October 24, 1997 |
Thursday's stock market declines in the United States, coming after sharp falls in the Hong Kong stock market, may be worrisome to U.S. investors fearing that events halfway around the world are exerting a major influence on their own portfolios. Here are some basic questions that American investors might have about how foreign markets affect U.S. stocks and bonds and whether the latest declines presage further trouble. * Q: We're thousands of miles from Hong Kong.
October 24, 1997
The plunge in the Hong Kong stock market this week--triggered by the perceived threat of currency devaluation there--has had a deeper global impact than the earlier crises in other Asian markets, because Hong Kong is the region's largest market, excluding Japan. What's more, many investors are worried about the potential response of Hong Kong's new Chinese rulers--especially President Jiang Zemin, to whom Hong Kong Chief Executive Tung Chee-hwa answers.
October 24, 1997 |
For most of the last few years, the growing consensus on Wall Street has been that it would take a big shock to end U.S. stocks' long bull market--some kind of dramatic and unexpected event that would stun the global economy. Could the current financial crisis in Asia, which began with the equivalent of a fire in Thailand's small and relatively unimportant markets last spring, be such an event?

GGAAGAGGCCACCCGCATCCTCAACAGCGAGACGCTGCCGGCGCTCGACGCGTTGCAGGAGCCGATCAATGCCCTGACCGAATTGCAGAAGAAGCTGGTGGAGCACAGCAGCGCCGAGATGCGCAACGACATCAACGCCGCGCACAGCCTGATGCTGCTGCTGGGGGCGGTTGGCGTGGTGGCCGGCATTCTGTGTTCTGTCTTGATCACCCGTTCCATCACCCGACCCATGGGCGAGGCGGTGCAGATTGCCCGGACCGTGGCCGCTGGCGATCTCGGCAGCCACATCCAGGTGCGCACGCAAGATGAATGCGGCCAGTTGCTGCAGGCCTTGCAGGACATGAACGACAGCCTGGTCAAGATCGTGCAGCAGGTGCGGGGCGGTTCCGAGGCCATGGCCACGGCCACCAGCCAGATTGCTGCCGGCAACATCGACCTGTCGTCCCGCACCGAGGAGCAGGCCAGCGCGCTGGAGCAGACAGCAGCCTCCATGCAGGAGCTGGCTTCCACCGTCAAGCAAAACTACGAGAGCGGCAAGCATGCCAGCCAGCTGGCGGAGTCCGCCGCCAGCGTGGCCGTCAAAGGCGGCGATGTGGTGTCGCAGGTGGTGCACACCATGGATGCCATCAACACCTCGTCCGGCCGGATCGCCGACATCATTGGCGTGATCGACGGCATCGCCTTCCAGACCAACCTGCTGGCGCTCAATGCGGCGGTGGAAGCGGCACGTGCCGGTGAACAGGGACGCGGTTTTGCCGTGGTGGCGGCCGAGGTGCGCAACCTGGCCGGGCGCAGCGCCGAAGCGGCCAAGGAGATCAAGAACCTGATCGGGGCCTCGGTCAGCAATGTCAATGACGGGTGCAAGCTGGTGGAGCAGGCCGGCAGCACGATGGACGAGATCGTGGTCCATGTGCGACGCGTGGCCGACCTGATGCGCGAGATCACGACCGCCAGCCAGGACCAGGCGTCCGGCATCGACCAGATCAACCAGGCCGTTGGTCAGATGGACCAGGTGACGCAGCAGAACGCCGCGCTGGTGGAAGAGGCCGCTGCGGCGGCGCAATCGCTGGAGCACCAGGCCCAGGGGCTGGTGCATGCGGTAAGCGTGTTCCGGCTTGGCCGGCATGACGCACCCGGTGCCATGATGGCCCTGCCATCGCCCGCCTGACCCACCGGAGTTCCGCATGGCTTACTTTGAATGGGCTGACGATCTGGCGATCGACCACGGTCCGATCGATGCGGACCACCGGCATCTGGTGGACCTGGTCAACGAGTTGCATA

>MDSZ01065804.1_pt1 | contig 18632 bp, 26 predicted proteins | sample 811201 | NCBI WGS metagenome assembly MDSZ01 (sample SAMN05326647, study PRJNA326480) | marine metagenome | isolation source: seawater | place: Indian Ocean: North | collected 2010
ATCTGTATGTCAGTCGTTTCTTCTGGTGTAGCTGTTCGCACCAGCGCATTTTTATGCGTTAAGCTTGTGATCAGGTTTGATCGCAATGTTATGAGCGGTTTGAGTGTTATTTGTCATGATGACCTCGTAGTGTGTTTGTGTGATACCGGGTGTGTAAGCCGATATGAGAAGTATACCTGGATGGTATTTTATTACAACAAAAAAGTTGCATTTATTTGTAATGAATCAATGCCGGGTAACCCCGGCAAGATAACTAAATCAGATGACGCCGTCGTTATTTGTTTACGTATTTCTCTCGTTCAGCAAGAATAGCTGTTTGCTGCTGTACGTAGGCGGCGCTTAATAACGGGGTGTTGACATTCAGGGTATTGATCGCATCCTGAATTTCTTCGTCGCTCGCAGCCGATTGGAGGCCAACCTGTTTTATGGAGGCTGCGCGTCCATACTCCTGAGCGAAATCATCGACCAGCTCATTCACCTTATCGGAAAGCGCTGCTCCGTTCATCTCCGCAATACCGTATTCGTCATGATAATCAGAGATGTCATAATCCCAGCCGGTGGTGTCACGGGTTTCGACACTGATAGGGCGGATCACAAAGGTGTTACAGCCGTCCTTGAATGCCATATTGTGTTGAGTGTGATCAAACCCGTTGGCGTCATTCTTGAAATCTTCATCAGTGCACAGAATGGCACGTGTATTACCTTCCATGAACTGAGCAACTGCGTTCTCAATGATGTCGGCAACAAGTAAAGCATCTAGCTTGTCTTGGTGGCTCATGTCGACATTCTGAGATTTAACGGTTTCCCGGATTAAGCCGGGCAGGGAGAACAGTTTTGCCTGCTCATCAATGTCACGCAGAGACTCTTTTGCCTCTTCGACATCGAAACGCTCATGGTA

December 5, 1992 |
A key gauge of prices on the Hong Kong stock market jumped 5.8% Friday in busy trading, recouping some of the week's losses. The market has been battered by worries about rising antagonism between China and Britain over the colony's future. Bargain hunters pushed the Hang Seng index of blue chip stocks up 289.89 points to close at 5,268.10. That wiped out three-fourths of Thursday's 433-point fall but still left the market down 718 points, or 12%, for the week.
January 27, 1992 |
Stocks Buffeted: Hong Kong stocks took a roller-coaster ride Friday as panic selling, bargain hunting and profit taking in turn buffeted prices. The blue chip Hang Seng index closed 25.76 points down, at 4,600.08, after a late flurry of profit taking, but it was well off a 50-point tumble in the opening minutes of trade.
October 27, 1992 |
Hong Kong's stock market plunged more than 3% Monday after an early selloff provoked by Beijing's blistering attack on Gov. Chris Patten's plans for democratic reform. The Hang Seng index nose-dived 249.6 points, or 4%, to a low of 6,012.94 shortly after the opening. But that drew in bargain hunters, and the market closed 200.07 points, or 3.19%, lower at 6,062.47. Brokers said the plunge was triggered by an attack late Friday by Lu Ping, China's top official responsible for Hong Kong.